In reality, however, it is undeniable that the stance toward FOIP taken by Japan and the US, for example, differs in certain ways. Concerns expressed by ASEAN regarding the growing rift between the US and China, as well as opinions expressed in Japanese financial circles and other domestic arenas, have prompted Japan to leave the door open to the possibility of cooperating with China’s Belt and Road initiative in FOIP. This prospect could involve not only security aspects but also economic cooperation. Some in China believe that Japan and the US differ in their positions on this matter, while others claim that is not the case.
China may be attempting to drive a wedge between the two nations by taking a tough stance toward the US while taking a slightly softer stance toward Japan.
In terms of language, however, China acknowledges that disparities exist. In discussions with Japan, China does not always condemn FOIP, confining its criticism to security frameworks such as the Quad and the Taiwan issue. Aware of the disparate positions of Japan and the US, China may be attempting to drive a wedge between the two nations by taking a tough stance toward the US while taking a slightly softer stance toward Japan. The Japanese public does not easily comprehend this, however, and it comes across as nothing but criticism of Japan.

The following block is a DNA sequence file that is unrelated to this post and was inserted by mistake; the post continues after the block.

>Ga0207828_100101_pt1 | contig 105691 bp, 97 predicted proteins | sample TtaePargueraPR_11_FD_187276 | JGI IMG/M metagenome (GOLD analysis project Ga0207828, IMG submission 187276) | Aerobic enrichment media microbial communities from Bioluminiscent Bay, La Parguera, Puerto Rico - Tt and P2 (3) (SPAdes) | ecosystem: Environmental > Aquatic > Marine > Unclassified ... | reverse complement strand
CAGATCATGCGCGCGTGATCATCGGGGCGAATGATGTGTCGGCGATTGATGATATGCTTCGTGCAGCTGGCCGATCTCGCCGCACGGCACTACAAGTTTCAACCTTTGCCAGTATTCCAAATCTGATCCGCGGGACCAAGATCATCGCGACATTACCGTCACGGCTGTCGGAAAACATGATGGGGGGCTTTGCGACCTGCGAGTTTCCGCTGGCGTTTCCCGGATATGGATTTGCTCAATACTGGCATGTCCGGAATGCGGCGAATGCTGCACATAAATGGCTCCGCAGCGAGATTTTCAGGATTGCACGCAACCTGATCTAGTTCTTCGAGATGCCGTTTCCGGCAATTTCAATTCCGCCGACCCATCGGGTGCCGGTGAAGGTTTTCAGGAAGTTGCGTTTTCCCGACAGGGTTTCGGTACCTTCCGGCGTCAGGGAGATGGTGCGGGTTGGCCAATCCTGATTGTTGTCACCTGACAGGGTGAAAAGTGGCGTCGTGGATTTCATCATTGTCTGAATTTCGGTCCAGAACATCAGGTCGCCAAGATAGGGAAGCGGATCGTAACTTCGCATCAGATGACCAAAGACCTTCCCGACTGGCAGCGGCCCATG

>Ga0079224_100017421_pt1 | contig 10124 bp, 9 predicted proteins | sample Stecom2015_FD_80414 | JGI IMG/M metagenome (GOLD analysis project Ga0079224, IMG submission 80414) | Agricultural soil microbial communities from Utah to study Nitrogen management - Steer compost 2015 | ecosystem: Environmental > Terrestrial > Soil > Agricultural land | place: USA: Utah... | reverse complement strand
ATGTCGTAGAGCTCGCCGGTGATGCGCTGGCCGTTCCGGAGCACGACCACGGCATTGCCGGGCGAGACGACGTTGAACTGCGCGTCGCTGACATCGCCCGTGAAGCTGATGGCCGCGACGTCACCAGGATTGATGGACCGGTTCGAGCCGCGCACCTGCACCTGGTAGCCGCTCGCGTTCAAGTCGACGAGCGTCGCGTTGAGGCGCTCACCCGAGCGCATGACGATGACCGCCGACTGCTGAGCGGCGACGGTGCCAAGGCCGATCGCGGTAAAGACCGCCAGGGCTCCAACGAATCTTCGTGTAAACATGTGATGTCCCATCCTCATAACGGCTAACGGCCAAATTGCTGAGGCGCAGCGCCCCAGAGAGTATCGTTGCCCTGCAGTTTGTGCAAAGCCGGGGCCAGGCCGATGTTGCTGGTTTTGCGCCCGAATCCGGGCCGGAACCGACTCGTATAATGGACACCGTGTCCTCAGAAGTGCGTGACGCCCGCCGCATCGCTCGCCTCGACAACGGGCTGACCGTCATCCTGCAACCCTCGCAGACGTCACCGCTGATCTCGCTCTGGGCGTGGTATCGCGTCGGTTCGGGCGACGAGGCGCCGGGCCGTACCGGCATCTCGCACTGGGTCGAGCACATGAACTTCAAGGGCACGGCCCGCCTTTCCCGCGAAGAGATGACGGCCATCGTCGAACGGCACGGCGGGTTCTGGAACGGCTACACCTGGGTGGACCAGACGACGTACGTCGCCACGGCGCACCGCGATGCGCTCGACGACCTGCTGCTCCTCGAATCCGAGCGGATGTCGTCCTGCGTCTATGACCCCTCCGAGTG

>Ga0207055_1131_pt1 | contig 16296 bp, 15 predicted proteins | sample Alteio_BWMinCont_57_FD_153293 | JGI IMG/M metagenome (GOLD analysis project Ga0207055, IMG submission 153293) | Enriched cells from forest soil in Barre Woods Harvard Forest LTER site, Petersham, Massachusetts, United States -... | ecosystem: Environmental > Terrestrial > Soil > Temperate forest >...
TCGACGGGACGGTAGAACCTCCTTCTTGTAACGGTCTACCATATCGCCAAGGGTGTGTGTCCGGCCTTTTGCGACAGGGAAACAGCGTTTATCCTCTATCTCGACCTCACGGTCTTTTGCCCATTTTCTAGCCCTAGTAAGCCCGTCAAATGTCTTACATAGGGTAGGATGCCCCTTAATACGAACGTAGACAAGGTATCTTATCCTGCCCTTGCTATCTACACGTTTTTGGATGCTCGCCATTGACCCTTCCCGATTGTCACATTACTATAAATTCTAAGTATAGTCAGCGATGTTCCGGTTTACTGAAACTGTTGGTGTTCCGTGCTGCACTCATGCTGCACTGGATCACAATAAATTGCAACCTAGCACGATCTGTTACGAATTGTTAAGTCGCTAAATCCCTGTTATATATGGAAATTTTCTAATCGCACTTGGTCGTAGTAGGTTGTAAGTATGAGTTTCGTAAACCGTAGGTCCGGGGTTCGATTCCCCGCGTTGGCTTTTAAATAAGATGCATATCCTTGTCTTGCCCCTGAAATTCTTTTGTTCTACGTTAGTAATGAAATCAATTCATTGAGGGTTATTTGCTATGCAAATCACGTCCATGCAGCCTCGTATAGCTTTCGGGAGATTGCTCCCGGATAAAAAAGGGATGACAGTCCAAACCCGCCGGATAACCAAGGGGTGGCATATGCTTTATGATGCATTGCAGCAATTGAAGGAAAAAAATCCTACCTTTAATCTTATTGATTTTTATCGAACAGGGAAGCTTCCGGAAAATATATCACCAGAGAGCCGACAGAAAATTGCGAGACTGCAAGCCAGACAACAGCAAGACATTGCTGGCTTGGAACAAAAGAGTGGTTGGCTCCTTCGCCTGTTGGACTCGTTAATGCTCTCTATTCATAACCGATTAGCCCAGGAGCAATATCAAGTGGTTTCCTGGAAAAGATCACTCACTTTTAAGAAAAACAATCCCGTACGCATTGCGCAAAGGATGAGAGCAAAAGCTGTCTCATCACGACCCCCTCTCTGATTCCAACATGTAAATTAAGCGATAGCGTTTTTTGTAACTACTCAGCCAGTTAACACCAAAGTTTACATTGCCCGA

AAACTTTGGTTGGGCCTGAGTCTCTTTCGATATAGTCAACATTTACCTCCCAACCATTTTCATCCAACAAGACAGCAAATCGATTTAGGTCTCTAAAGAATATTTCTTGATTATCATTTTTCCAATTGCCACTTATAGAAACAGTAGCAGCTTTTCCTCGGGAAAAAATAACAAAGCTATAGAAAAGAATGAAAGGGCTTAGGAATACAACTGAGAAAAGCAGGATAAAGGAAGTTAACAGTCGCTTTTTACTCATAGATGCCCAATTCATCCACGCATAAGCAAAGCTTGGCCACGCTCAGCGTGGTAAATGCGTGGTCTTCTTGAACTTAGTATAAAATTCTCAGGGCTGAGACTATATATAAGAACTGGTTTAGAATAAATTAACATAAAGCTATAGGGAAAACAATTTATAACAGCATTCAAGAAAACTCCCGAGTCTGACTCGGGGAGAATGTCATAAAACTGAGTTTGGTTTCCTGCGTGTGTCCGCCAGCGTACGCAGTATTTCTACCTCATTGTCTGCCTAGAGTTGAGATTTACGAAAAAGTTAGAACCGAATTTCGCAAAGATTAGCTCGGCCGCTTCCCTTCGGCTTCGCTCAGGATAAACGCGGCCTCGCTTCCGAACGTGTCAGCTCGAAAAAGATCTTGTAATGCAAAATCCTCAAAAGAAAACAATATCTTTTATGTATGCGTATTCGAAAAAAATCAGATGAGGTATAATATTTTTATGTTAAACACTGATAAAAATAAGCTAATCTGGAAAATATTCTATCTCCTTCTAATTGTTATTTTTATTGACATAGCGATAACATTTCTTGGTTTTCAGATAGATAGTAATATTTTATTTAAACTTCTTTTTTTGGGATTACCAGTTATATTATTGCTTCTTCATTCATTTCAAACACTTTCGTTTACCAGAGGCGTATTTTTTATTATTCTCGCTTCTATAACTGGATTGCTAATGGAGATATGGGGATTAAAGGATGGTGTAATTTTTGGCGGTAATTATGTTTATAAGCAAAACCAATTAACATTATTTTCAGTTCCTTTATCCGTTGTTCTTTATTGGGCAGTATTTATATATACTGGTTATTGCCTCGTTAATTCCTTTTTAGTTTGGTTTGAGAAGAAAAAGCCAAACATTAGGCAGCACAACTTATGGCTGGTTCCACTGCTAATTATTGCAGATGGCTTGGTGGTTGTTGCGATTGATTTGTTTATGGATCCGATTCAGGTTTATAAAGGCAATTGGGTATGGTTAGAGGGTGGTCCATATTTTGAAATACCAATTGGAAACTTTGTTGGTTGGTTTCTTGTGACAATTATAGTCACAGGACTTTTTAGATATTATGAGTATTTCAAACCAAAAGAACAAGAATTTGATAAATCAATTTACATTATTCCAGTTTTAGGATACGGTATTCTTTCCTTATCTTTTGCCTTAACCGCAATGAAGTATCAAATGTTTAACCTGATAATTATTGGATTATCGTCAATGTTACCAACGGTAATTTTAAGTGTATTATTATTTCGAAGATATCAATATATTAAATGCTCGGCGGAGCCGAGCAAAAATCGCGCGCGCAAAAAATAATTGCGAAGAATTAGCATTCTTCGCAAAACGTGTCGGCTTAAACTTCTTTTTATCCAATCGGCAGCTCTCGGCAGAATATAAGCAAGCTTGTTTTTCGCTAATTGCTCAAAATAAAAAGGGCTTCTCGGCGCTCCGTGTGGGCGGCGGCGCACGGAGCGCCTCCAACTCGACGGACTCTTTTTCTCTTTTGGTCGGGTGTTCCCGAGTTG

China’s diplomatic authority has been effective to some extent in creating a stable diplomatic environment ahead of the 20th Party Congress in October 2022, but it is still not fully accepted by developed countries. On the other hand, China’s attempt to improve relations with developed countries may be motivated by another factor, namely, the economy.
The Xi Jinping administration is working feverishly to implement economic reconstruction. Economic interdependence between China and the developed nations of the West is still robust despite concerns about economic security. By improving its relations with the West, China is seeking to smooth the path toward its economic recovery.
This requires not superficial “moderate” diplomacy but the building of trust in its “language” of diplomacy and the easing of its hardline stance on specific policies.
The question is whether China can create an environment conducive to rebuilding its economy through diplomacy without compromising its economic security. Some may believe that the economy is the bottom line, and that profits are all that matter. However, corporate behaviour is impacted by perceptions of China and of the international situation.
If such perceptions are to be corrected, China will need to show that it is willing to compromise. This requires not superficial “moderate” diplomacy but the building of trust in its “language” of diplomacy and the easing of its hardline stance on specific policies. Unless there is renewed confidence, the effects of the discord between China and developed countries brought about by the Covid-19 and the Ukraine issues will continue to reverberate beyond the 20th Party Congress.